Ways to Support Loved Ones During the Grieving Process

With longevity comes many challenges. Two of the most detrimental to our well-being are grief and loneliness that can contribute to further declines in health and quality of life. Helping a loved one in grief will benefit them in many ways.

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Ways to Support Loved Ones During the Grieving Process
3 Min Read September 19th, 2022

When a loved one passes away, you can repeatedly experience sadness over that loss – often years later. Grief may resurface on the anniversary of your loved one's passing or on other significant occasions throughout the year.

Watching a loved one grieve is an overwhelming, helpless feeling. It is one of the most challenging tasks that many of us encounter. The ability to cope with the death of a close friend or family member is never easy and varies between people and the support group around them. 

There are several ways to support your loved ones during the grieving process.

Rebecca Ready, Ph.D., ABPP, is a professor in psychology at the University of Massachusetts, Amherst. She writes in Psychology Today that death is the ultimate negative event. She says it is dreaded and conjures feelings of fear, distress, helplessness, hopelessness, and sadness. 

While death is an inevitable part of life, and with death comes grief. Grief swallows the mourner up in a vast pit of despair, leaving a hollow, desperate ache behind. Watching a loved one grieve is an overwhelming, helpless feeling, even if you have also experienced loss. A shared experience doesn't equip you to help them through their grief, which is why we've prepared this list of ways to support loved ones during the grieving process.

British writer and theologian C.S. Lewis once said:

No one ever told me that grief felt so like fear.

Grief and fear, and even despair is inter-connected. Grief is a normal and natural reaction to a loss of any kind, especially the death of a loved one. Grief can affect how we interact with others, whether with friends, family, or work.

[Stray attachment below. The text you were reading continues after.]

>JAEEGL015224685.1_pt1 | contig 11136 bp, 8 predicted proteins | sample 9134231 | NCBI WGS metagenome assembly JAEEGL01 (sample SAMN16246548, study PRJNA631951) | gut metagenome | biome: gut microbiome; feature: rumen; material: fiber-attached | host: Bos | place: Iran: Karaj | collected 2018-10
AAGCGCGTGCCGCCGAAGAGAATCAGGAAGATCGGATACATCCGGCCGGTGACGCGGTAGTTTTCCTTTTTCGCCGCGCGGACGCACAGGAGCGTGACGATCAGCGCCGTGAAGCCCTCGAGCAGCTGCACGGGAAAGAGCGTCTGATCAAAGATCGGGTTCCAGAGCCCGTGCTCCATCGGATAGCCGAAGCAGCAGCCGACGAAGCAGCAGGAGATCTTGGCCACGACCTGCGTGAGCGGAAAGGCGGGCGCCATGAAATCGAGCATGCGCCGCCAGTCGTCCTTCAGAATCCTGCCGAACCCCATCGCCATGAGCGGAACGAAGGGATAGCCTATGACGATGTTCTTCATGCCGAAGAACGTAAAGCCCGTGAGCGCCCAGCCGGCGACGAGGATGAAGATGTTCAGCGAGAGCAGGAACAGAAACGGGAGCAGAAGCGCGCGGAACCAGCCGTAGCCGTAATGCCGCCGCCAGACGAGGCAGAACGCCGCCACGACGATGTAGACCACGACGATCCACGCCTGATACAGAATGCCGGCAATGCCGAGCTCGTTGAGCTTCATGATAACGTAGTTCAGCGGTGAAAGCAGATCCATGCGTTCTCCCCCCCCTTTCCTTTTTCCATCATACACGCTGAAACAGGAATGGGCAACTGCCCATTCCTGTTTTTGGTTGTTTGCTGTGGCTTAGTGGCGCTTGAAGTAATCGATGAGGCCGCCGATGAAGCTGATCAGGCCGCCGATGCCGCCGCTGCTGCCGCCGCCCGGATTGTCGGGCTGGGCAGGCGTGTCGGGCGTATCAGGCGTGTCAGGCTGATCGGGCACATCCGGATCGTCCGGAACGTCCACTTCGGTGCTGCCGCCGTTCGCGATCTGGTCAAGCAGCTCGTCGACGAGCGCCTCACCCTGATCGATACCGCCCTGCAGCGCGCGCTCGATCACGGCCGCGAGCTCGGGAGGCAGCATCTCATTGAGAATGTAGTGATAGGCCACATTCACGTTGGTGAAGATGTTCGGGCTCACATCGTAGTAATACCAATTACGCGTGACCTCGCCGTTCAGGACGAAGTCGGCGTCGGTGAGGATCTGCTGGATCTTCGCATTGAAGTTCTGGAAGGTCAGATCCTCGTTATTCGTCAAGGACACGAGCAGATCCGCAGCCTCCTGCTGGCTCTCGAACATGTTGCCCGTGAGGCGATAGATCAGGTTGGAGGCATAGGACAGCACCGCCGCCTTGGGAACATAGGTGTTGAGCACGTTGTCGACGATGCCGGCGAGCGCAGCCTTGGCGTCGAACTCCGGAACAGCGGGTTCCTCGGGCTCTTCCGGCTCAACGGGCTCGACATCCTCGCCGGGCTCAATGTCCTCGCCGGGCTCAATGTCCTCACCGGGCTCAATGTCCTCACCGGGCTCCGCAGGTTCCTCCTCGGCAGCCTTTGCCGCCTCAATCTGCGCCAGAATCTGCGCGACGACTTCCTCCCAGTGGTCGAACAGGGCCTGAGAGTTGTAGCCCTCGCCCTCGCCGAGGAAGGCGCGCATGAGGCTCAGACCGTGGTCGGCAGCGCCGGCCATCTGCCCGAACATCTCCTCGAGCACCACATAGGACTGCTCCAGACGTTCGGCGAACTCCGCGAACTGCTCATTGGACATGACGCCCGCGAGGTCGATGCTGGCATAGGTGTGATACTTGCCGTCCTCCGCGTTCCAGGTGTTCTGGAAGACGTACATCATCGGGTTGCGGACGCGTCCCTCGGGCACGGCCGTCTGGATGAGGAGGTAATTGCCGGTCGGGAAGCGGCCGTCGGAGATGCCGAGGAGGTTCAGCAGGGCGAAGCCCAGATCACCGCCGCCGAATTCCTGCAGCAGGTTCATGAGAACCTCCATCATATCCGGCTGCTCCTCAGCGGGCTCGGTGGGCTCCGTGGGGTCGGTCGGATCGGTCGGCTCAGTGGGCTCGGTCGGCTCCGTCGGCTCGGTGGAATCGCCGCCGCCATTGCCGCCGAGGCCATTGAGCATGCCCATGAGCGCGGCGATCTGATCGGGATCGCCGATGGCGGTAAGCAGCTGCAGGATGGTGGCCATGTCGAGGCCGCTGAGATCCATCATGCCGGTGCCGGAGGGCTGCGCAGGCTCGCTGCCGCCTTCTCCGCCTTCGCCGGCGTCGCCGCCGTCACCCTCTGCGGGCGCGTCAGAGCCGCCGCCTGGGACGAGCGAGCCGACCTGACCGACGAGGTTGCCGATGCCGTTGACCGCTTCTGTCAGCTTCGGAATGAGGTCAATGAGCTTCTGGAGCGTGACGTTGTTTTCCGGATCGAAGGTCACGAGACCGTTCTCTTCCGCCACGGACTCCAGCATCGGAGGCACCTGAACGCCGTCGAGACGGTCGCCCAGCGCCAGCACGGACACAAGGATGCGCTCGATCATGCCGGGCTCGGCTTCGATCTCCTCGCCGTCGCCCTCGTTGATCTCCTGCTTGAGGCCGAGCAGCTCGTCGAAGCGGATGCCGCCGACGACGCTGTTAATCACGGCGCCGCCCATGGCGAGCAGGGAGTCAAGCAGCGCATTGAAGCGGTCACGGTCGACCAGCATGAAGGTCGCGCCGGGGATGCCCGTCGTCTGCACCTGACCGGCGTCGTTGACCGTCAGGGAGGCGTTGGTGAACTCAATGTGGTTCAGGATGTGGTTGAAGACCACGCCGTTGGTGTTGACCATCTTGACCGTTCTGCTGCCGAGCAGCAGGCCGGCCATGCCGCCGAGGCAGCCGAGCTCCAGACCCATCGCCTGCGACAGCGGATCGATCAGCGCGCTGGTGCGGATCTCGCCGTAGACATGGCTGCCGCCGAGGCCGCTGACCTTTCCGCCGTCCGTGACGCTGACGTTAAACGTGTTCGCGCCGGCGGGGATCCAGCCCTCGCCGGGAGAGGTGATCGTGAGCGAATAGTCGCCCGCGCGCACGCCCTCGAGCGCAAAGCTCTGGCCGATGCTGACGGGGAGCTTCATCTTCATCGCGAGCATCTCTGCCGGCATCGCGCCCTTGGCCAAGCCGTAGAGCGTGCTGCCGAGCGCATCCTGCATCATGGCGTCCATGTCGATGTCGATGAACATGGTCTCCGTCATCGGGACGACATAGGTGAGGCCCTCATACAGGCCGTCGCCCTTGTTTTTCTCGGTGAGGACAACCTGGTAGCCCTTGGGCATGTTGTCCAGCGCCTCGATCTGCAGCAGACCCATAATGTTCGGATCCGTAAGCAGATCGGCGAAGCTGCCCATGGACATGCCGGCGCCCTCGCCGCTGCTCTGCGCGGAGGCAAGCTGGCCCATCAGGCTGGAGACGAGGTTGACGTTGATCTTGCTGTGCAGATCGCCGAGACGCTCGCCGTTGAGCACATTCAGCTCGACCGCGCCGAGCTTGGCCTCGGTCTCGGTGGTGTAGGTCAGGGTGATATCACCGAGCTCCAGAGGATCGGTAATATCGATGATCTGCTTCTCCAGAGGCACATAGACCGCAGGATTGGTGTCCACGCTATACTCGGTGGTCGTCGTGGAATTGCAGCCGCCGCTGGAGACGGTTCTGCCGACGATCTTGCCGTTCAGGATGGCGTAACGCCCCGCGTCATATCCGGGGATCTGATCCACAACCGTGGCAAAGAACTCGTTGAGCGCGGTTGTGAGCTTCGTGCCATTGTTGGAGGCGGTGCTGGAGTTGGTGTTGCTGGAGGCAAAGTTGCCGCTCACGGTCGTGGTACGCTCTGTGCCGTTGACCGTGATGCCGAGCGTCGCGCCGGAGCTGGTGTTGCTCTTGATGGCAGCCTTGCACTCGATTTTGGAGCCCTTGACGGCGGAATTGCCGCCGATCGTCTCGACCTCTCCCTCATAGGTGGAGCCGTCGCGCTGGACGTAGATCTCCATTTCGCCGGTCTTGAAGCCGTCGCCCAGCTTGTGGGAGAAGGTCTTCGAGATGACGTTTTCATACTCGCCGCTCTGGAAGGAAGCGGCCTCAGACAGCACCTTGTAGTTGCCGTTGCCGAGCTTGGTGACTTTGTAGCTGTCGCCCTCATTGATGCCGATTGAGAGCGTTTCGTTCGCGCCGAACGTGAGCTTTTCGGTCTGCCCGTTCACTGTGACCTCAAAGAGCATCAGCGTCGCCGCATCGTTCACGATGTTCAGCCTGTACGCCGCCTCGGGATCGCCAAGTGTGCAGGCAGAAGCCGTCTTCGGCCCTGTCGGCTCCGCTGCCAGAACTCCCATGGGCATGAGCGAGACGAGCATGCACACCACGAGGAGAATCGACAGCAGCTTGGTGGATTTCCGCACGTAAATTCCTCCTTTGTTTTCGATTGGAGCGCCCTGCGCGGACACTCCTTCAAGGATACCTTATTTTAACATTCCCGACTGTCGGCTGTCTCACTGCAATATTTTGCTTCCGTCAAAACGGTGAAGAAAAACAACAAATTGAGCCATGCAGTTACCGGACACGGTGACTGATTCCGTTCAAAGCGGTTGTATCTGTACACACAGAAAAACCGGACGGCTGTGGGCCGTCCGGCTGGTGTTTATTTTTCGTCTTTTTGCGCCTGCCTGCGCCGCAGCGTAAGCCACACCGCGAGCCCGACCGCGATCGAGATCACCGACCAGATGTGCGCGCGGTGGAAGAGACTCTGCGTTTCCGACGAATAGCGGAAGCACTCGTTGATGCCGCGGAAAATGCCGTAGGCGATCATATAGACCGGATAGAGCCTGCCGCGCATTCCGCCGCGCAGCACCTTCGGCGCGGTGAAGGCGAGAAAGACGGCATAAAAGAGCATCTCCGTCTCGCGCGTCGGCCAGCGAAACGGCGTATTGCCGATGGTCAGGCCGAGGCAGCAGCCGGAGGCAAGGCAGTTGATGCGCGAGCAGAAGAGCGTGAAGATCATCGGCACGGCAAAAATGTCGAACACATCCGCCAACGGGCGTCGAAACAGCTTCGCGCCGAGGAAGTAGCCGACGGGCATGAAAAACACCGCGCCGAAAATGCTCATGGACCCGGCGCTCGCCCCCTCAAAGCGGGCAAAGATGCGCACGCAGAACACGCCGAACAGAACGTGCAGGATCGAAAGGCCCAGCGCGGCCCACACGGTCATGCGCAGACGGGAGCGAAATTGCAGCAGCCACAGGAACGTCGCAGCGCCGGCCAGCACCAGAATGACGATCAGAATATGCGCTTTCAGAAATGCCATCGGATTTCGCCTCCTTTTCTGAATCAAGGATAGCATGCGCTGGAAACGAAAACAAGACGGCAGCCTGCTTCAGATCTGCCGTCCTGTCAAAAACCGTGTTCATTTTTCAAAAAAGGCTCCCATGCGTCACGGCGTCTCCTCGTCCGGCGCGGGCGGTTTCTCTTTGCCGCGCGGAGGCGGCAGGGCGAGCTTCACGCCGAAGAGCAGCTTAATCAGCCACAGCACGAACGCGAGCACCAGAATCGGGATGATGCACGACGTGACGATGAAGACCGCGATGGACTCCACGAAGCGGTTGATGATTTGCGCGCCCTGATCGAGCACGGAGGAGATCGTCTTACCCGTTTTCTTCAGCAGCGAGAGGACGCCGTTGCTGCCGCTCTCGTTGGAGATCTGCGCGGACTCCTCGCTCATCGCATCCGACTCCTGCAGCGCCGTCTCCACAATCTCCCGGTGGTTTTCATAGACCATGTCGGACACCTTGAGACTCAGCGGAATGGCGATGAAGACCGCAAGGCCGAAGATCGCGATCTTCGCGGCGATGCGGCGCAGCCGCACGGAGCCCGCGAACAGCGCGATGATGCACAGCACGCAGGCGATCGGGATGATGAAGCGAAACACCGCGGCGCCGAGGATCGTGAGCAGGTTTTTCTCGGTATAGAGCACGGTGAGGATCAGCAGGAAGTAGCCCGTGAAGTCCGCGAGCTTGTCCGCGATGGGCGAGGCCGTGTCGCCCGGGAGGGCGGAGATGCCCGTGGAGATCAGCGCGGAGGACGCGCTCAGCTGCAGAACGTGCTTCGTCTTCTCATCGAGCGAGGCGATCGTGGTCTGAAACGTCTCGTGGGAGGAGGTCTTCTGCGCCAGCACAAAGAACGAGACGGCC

Reach Out

Don't simply offer them platitudes of well wishes or say, "if you need anything." Find your own way to express your love for them. Whether baking them a casserole or hugging them, don't wait for them to ask for your help. Just do the kind thing.

Also, take time to engage with them. Many grieving people feel alienated from their loved ones and the world. Death is an uncomfortable subject, causing many people to avoid mourners. While this is not intentionally malicious, it can be incredibly harmful to those lost in their grief. Interact with your loved one as normally as possible.

A person grieving might benefit much from even little actions when you reach out. Simple things such as sending a card or flowers, bringing them a meal, doing their laundry or shopping for them, or simply setting up a regular meeting to listen and offer support can be beneficial.

Listen Correctly

If they choose to open up to you, listen. Don't try to put a positive spin on things or say it could be worse. And no matter how well-intentioned, don't try to compare your loss to theirs.

What you should do is listen. Look at the person in their eyes; even if they look away, keep your eyes in place so they find them when they return to you. Use silence. Allow them to pause with your interruption. They will continue, and you should listen.

Allow them to be sad. Allow them to be angry. Acknowledge how bad the situation is, and sit with them in that place, even though it may be uncomfortable for you. Sometimes the best thing you can say is nothing at all.

Follow Up

People who experience loss often describe overwhelming support immediately after the loss, then less and less support as time goes on. Friends return to their regular lives and leave the mourners to pick up the pieces alone. Don't be that person.

Grief is a long and challenging process. Your loved one will still need support months and even years later. Think of it like a spiral staircase: though the grieving person is progressing, it may feel that they are moving in circles.